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Re-framing With The Gospels

BY VERN TURNER

Yes, those Gospels, or at least the books in the Bible named after the disciples of Jesus Christ.

I am not a religious person, but sometimes it becomes necessary to venture into the land of religious teachings to make a point in the modern world. The point today is from George Lakoff’s very interesting book, Don’t Think of an Elephant. In it, he describes the two basic models for American politics: The authoritarian model and the nurturant model. Ironically, both are founded on many of the same passages from the books of Matthew, Mark and Luke.

Lakoff defines the nature of the so-called conservative philosophy beginning with the premise that God is all-powerful and all good. OK. Most religious people accept that up front. Conservatives think that God wants good people in charge of things. They see a God-driven hierarchy [God above man, man above nature, adults above children] where virtue is rewarded with power and those who manage the moral codes should be obeyed.

They believe, as most religious people believe, that God made the laws and that it takes personal discipline to follow those laws. If someone is disciplined enough to obey God’s laws, he or she should be rewarded with power and wealth.

God is, therefore, the “original strict father.” Obey the laws and get rewards. Break the laws and receive punishment.

It gets a little more complicated when God’s son, Jesus, enters the picture. Jesus gives sinners a second chance to obey God’s laws; to be born again. This philosophy gives conservative-thinking Christians an additional shot of hierarchy with Christians above non-Christians, men above women, whites above non-whites and straights above gays. This structure allows conservatives license to launch their political application of hierarchy and discipline on their societies at large and the masses in particular.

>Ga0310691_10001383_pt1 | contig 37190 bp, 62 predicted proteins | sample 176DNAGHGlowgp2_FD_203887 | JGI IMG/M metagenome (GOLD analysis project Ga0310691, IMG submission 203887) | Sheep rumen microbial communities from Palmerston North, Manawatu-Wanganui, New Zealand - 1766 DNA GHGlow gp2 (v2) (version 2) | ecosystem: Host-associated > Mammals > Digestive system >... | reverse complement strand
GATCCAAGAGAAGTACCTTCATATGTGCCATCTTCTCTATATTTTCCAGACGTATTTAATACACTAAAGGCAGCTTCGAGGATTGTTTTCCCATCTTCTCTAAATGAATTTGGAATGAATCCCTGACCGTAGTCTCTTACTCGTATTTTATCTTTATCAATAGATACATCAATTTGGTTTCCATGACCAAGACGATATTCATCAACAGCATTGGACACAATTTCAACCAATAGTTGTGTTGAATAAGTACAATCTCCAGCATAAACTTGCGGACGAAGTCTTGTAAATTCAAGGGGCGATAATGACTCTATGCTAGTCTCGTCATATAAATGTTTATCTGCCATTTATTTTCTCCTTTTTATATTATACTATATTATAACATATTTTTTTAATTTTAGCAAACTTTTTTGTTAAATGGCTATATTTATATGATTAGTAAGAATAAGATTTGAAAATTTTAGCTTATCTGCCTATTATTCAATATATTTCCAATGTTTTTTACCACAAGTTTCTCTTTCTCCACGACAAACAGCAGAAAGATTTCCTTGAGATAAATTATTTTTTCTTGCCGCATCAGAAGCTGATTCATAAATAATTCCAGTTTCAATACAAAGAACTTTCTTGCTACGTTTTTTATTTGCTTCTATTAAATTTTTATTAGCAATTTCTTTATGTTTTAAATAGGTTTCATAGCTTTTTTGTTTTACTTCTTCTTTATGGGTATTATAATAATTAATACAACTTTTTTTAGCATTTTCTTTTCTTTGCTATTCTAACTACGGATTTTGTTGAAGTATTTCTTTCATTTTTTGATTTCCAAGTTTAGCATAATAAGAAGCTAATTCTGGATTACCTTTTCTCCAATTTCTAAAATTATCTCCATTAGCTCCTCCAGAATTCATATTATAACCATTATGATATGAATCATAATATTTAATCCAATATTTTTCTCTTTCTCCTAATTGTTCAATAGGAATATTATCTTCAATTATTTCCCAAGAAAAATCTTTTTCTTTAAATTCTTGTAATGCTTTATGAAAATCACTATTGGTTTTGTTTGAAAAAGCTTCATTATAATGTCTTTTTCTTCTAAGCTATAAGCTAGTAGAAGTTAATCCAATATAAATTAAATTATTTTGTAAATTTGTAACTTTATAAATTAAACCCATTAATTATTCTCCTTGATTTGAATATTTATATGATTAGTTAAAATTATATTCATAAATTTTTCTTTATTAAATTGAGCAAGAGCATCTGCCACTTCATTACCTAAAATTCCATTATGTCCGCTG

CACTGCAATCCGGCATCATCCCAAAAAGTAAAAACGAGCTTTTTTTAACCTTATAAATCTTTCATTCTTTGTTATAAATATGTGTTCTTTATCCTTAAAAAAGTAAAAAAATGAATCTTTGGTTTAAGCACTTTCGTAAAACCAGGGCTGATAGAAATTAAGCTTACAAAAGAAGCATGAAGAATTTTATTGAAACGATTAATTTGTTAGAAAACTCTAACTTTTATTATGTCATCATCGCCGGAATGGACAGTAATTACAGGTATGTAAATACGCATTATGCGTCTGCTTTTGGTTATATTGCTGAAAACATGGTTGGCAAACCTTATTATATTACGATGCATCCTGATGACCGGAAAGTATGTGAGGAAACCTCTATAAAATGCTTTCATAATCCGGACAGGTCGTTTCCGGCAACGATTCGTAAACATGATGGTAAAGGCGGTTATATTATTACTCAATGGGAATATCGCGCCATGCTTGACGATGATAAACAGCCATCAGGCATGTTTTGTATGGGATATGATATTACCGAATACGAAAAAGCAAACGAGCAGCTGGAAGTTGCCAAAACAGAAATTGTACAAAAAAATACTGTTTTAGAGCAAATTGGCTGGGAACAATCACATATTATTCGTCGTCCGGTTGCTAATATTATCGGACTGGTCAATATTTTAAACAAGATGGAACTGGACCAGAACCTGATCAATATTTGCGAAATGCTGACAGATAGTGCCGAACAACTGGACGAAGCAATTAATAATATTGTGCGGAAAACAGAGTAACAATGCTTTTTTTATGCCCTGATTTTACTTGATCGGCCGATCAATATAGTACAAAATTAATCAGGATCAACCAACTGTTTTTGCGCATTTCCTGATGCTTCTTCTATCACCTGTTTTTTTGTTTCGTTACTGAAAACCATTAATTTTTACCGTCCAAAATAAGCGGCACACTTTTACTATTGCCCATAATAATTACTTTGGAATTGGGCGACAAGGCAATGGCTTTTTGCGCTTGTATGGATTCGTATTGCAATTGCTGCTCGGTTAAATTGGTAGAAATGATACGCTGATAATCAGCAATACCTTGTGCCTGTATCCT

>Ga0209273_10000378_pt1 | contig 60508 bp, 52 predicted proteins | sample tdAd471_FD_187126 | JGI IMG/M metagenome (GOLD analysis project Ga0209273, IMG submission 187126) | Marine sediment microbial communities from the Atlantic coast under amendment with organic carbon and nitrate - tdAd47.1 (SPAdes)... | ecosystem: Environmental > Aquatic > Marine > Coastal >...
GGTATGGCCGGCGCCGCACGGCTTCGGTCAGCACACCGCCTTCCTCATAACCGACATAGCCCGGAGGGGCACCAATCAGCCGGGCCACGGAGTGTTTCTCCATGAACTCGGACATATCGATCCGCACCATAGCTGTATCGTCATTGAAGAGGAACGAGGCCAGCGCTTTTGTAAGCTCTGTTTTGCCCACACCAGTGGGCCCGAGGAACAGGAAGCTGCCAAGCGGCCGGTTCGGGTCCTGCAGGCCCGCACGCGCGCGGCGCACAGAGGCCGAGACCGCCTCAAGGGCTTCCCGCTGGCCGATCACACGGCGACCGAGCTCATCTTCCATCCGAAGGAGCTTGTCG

Included in this structure is their own brand of morality, economics, education and government.

The discipline-oriented model assumes that social services are immoral in that everyone should earn what they get through hard work and discipline. This carries over into economics and government as well as education. Education, for example, should be rigidly controlled, uniform in curriculum and authoritarian in directing student behavior.

Economics must follow the oft-failed free market model [Supply Side or Trickle Down economics] where no regulations or organized labor are allowed to limit profits for those who produce goods and services.

Within this hierarchy, the poorer classes are necessary to serve the upper classes and to provide the sweat equity to make them rich. After all, as the model goes, the owners and the upper class are the most righteous because they receive all these material and comfort rewards; they simply deserve them.